Anticipating the opportunity to bring Christian university students from Bethlehem to Jerusalem (only 5 miles away) for Easter, Bethlehem University prepared projects for Christian students. As part of their academic course on Judaism, a “Jewish weekend” was planned for one group. This was to include a Sabbath parayer in a Synagogue, a meeting with students of the Hebrew University, a presentation by a Jew about his faith (something we cannot do at Bethlehem because the Israeli authorities do not permit Israeli Jews to come to Bethlehem), a visit to Yad vashem, and to conclude with the Christian Palm Sunday procession. Permission denied! . . . . . . . . . Christians from Bethlehem need permits from the Israeli military authorities to pray in the Church of the Holy Sepulchre or to visit the Holy Sites in the Galilee. Most students graduate from Bethlehem University without ever visiting Jerusalem or Nazareth because they do not receive “permission” from the Israeli authorities. The Christian students who are majoring in Religious Studies at Bethlehem University take a course about the Holy Land without visiting the Holy Land beyond Bethlehem! They have a course about Judaisim without meeting any Jew (other than soldiers and settlers) Why? Because of the Israeli travel restrictions and the injustices of the ongoing occupation.

The Holy Land Christian Ecumenical Foundation

The issue is not whether Hamas recognises Israel

Henry Siegman, June 8, 2006 Financial Times

What hope there may still be for avoiding a complete meltdown in the Palestinian occupied territories, not to speak of the hope of ever achieving a two-state solution, lies not with the initiative by Mahmoud Abbas, Palestinian Authority president, to put the two-state formula to a popular referendum but with the ruling Hamas movement’s refusal to play by Israel’s old rules. Those rules have in effect eliminated the prospect of viable Palestinian statehood and were intended to achieve that end.

Hamas is determined that Palestinian recognition of Israel will not come about without Israel’s recognition of Palestinian national rights, and that only an end to the occupation and Israel’s acceptance of the principle that no changes in the pre-1967 borders can occur without Palestinian agreement (a principle enshrined in the road map that Israel pretends to have accepted) will constitute such recognition.

The most widely respected Israeli security expert, Efraim Halevy, believes Israeli and American efforts to overthrow the Hamas regime are misguided. A hawk who headed Mossad, Israel’s intelligence agency, under five prime ministers and served as Ariel Sharon’s national security adviser, Mr Halevy is convinced these efforts damage Israel’s vital interests.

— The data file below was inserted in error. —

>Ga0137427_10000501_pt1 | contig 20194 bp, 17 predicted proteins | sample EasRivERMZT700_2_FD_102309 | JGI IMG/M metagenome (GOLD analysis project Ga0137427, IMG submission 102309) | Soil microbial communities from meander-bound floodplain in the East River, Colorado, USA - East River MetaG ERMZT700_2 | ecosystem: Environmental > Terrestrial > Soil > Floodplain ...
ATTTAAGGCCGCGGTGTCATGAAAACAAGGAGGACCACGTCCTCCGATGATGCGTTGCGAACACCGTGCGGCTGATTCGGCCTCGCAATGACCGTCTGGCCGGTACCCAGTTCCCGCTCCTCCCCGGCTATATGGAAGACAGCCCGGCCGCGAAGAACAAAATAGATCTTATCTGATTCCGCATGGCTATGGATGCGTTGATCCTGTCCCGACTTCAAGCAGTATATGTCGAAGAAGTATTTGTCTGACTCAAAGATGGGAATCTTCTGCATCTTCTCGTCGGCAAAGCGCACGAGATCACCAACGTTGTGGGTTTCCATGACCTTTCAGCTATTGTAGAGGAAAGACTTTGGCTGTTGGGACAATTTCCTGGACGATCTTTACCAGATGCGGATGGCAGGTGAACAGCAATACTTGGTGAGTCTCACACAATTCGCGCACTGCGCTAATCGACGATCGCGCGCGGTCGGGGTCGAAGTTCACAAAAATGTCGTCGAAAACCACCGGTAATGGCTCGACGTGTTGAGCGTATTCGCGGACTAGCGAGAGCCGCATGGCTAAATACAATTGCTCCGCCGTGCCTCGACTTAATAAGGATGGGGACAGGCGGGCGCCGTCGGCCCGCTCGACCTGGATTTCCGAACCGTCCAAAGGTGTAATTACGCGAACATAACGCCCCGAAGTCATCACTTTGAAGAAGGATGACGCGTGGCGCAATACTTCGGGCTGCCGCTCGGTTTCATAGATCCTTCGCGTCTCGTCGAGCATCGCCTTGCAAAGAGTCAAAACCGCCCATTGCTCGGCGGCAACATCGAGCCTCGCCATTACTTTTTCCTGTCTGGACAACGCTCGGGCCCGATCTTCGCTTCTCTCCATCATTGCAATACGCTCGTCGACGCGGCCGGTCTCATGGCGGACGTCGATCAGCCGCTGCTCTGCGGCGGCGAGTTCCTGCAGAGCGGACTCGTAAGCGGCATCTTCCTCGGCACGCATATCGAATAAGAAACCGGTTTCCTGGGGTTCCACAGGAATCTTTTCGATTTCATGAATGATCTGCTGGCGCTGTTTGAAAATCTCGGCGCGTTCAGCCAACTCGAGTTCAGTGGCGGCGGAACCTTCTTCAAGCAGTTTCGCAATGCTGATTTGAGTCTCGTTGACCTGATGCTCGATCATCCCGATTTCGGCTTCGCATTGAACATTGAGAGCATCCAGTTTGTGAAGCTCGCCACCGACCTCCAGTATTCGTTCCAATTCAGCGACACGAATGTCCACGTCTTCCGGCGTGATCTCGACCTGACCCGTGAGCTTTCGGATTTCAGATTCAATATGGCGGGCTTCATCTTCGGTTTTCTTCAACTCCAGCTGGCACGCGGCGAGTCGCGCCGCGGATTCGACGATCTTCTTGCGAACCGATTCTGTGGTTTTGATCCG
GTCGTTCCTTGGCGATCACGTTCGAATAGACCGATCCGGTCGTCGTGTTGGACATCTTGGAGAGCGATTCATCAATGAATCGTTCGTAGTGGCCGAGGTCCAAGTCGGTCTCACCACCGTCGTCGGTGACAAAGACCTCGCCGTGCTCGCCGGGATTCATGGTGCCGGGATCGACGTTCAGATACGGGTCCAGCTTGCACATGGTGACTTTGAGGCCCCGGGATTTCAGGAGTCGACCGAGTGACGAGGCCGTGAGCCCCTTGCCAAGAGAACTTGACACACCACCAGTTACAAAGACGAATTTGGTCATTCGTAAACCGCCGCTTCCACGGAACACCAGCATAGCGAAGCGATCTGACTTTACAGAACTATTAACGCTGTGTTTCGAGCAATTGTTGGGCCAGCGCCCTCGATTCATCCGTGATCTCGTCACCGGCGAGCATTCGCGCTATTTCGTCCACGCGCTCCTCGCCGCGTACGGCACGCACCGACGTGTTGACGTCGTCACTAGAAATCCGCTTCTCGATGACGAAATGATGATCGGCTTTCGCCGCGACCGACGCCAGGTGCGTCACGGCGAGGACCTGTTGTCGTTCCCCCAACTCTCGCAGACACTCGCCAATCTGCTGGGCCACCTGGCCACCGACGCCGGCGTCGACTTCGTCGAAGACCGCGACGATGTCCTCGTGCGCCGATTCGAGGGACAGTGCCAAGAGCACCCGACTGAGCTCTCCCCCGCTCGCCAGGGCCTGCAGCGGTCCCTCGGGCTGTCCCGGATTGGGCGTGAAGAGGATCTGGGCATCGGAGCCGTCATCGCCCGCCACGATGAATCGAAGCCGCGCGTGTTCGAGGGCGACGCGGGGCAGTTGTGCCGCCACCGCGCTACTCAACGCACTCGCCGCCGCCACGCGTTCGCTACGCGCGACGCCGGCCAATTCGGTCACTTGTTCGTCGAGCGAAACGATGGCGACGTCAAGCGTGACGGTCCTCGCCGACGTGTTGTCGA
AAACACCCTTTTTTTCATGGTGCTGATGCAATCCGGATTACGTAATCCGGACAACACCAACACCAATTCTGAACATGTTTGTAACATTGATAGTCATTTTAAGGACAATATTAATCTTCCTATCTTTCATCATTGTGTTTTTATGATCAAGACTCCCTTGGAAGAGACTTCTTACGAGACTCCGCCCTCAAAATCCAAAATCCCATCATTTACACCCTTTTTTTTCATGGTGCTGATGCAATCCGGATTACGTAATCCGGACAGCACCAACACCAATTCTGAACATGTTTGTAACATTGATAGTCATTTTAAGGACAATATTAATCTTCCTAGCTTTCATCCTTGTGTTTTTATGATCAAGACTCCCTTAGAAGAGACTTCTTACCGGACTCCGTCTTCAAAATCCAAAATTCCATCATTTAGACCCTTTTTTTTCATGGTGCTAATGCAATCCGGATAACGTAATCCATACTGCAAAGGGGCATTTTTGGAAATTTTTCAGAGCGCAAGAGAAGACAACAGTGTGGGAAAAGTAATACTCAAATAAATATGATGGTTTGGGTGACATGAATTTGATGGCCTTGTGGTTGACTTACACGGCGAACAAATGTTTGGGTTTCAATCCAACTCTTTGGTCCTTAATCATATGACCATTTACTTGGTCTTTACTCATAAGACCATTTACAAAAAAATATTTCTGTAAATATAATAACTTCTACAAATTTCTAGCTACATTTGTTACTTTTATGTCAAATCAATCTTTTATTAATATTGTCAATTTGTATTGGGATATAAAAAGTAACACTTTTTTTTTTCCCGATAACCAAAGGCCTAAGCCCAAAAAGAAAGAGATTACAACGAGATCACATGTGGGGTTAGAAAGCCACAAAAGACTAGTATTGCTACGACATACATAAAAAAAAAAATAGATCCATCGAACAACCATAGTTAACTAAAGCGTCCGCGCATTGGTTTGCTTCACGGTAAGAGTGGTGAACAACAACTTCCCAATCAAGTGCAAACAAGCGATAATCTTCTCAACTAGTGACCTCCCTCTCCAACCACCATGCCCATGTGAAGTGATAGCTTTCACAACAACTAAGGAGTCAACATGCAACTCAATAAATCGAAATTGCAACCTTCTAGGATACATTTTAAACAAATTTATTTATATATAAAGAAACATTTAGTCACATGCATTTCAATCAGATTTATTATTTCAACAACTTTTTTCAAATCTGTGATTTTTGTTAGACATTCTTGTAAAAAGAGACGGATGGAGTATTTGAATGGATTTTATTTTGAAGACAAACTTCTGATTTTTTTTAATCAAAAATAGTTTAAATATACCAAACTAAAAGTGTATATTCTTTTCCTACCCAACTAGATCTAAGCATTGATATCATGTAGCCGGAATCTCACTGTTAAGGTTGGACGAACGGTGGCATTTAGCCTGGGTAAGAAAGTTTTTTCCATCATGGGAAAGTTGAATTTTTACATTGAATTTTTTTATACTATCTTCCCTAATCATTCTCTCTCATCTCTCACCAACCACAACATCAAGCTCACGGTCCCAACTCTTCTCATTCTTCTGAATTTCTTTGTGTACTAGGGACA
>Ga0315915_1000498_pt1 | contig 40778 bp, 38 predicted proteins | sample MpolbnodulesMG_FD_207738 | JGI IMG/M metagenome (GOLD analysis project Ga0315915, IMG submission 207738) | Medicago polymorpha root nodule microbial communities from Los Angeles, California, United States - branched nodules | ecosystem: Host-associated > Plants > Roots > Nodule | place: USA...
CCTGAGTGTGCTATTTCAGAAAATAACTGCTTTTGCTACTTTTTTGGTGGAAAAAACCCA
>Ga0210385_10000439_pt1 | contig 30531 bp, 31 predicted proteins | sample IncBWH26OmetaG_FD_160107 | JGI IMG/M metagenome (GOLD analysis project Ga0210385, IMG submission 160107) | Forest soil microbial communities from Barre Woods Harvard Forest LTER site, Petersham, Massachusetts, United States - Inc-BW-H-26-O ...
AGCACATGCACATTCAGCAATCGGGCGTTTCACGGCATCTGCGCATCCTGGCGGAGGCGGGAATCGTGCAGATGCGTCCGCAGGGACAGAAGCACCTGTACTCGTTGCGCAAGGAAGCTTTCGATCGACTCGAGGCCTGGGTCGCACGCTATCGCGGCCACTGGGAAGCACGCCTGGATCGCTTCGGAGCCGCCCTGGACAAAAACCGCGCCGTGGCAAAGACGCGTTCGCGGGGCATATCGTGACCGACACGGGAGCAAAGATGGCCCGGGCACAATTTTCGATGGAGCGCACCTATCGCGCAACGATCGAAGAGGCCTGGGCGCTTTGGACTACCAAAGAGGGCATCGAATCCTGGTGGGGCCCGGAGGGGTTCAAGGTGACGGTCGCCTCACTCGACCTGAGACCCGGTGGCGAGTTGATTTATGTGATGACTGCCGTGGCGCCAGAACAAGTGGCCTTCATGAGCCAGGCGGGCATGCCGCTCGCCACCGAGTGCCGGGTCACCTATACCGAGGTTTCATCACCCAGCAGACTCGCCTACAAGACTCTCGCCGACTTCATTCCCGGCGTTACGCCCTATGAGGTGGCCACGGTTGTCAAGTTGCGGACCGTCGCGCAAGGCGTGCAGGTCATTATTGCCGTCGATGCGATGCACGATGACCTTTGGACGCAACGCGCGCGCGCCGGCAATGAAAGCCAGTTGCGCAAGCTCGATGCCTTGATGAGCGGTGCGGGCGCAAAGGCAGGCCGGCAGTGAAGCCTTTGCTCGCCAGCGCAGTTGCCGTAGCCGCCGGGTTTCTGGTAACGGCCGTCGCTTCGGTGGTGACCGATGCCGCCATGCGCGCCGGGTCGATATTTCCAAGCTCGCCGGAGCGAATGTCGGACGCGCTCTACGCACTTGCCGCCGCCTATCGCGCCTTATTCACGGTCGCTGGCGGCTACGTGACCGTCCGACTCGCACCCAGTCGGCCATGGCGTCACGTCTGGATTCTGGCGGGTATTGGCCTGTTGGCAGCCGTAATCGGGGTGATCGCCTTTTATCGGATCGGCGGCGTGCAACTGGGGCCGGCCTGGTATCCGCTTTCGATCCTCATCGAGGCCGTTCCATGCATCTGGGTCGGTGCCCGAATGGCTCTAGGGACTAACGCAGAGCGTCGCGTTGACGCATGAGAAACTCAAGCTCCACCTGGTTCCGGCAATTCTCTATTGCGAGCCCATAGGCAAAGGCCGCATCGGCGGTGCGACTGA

His view shocked members of the Conference of Presidents of Major American Jewish Organisations when Mr Halevy addressed them recently in New York. He has held it for some time. In September 2003, he said Israel should signal to Hamas that if “it enter(s) the fabric of the Palestinian establishment, we will not view that as a negative development. I think that in the end there will be no way around Hamas being a partner in the Palestinian government”. At that time, when Hamas had the support of only a fifth of the Palestinian population, Mr Halevy said: “Anyone who thinks it is possible to ignore such a central element of Palestinian society is simply mistaken.” How much more so today, when Hamas enjoys majority support.

Asked last week on Israeli television how he could justify advocating engagement with a terrorist organisation that does not recognise Israel’s right to exist, Mr Halevy ridiculed the stale assumptions that underlie that question. Do not look at Hamas’s rhetoric, he said, look at what it does: Hamas declared a truce 18 months ago and has committed no terrorist acts against Israel since. In spite of Hamas’s refusal to change its theological rejection of Israel, Ismail Haniyeh, prime minister in the Hamas-led government, ordered his ministers to seek practical co-operation with their Israeli counterparts. Mr Haniyeh also confirmed that Hamas’s self-declared truce is open-ended.

Why should Israel care whether Hamas grants it the right to exist, Mr Halevy asked. Israel exists and Hamas’s recognition or non-recognition neither adds to nor detracts from that irrefutable fact. But 40 years after the 1967 war, a Palestinian state does not exist. The politically consequential question, therefore, is whether Israel recognises a Palestinian right to statehood, not the reverse.

Using Mr Halevy’s criterion of looking at what a government does, not what it says, it is clear that—its many declarations to the contrary not withstanding—Israel does not recognise a Palestinian right to statehood in the West Bank and Gaza. The position of Ehud Olmert’s government is that Israel’s right to annex at will any parts of Palestinian territory east of the pre-1967 borders supersedes any Palestinian rights. This is implicit in the Israeli government’s decision that a Palestinian government that even wishes to place on the agenda of a peace negotiation the territorial changes made unilaterally by Israel in the West Bank, or the question of the Palestinian refugees, cannot be a partner for peace.

Israel’s “concessions”, such as the withdrawal from Gaza and isolated West Bank settlements, are intended to serve narrow Israeli interests. As noted by Peace Now’s Settlement Watch, Israel is continuing to thicken its existing settlements and expanding the settlements’ territorial boundaries for yet further expansions. In these circumstances, what is puzzling is not Hamas’s refusal to accept Israel’s dictates but the support given by the international community —particularly by the European Union—to Israeli efforts to isolate and overthrow Hamas.